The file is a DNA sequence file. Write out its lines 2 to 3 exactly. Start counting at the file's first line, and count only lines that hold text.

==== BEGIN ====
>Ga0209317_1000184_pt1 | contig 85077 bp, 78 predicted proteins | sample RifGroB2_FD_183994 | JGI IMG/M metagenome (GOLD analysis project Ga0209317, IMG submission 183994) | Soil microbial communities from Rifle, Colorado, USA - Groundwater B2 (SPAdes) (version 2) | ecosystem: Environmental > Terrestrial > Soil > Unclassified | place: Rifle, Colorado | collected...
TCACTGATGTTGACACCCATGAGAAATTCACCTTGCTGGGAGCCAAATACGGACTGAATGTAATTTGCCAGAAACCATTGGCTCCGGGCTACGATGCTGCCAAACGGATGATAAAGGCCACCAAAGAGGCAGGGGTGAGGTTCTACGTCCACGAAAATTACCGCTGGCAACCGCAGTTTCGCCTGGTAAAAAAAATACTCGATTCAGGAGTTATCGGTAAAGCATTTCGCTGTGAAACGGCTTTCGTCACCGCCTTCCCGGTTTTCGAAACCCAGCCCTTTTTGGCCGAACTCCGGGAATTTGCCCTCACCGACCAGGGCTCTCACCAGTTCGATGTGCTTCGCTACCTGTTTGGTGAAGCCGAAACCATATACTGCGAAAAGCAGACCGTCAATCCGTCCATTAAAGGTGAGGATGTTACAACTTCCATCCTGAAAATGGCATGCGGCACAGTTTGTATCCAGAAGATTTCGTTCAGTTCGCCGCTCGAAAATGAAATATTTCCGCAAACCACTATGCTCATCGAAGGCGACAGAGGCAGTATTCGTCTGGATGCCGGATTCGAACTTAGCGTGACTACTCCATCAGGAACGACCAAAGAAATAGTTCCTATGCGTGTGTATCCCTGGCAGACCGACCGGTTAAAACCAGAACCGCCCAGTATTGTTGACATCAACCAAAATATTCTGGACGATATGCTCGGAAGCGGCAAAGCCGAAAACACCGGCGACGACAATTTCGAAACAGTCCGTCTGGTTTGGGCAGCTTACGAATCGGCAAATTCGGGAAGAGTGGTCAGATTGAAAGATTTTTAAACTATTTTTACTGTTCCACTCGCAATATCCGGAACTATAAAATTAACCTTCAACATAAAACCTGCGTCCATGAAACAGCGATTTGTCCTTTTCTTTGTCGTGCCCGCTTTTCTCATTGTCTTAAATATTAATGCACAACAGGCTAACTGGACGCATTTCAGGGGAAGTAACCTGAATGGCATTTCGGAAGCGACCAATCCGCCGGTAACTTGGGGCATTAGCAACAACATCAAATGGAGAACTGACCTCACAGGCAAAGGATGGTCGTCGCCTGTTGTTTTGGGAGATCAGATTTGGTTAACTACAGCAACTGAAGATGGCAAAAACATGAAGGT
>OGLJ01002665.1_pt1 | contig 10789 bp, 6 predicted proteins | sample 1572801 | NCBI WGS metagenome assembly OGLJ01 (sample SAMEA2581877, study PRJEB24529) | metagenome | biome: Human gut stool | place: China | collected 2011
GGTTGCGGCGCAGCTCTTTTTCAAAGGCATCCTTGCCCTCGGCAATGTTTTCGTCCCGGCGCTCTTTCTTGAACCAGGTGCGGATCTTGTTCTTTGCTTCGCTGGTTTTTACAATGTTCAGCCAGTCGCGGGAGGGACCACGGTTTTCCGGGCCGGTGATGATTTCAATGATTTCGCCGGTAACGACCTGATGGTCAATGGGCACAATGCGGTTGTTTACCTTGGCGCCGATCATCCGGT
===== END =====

TCACTGATGTTGACACCCATGAGAAATTCACCTTGCTGGGAGCCAAATACGGACTGAATGTAATTTGCCAGAAACCATTGGCTCCGGGCTACGATGCTGCCAAACGGATGATAAAGGCCACCAAAGAGGCAGGGGTGAGGTTCTACGTCCACGAAAATTACCGCTGGCAACCGCAGTTTCGCCTGGTAAAAAAAATACTCGATTCAGGAGTTATCGGTAAAGCATTTCGCTGTGAAACGGCTTTCGTCACCGCCTTCCCGGTTTTCGAAACCCAGCCCTTTTTGGCCGAACTCCGGGAATTTGCCCTCACCGACCAGGGCTCTCACCAGTTCGATGTGCTTCGCTACCTGTTTGGTGAAGCCGAAACCATATACTGCGAAAAGCAGACCGTCAATCCGTCCATTAAAGGTGAGGATGTTACAACTTCCATCCTGAAAATGGCATGCGGCACAGTTTGTATCCAGAAGATTTCGTTCAGTTCGCCGCTCGAAAATGAAATATTTCCGCAAACCACTATGCTCATCGAAGGCGACAGAGGCAGTATTCGTCTGGATGCCGGATTCGAACTTAGCGTGACTACTCCATCAGGAACGACCAAAGAAATAGTTCCTATGCGTGTGTATCCCTGGCAGACCGACCGGTTAAAACCAGAACCGCCCAGTATTGTTGACATCAACCAAAATATTCTGGACGATATGCTCGGAAGCGGCAAAGCCGAAAACACCGGCGACGACAATTTCGAAACAGTCCGTCTGGTTTGGGCAGCTTACGAATCGGCAAATTCGGGAAGAGTGGTCAGATTGAAAGATTTTTAAACTATTTTTACTGTTCCACTCGCAATATCCGGAACTATAAAATTAACCTTCAACATAAAACCTGCGTCCATGAAACAGCGATTTGTCCTTTTCTTTGTCGTGCCCGCTTTTCTCATTGTCTTAAATATTAATGCACAACAGGCTAACTGGACGCATTTCAGGGGAAGTAACCTGAATGGCATTTCGGAAGCGACCAATCCGCCGGTAACTTGGGGCATTAGCAACAACATCAAATGGAGAACTGACCTCACAGGCAAAGGATGGTCGTCGCCTGTTGTTTTGGGAGATCAGATTTGGTTAACTACAGCAACTGAAGATGGCAAAAACATGAAGGT
>OGLJ01002665.1_pt1 | contig 10789 bp, 6 predicted proteins | sample 1572801 | NCBI WGS metagenome assembly OGLJ01 (sample SAMEA2581877, study PRJEB24529) | metagenome | biome: Human gut stool | place: China | collected 2011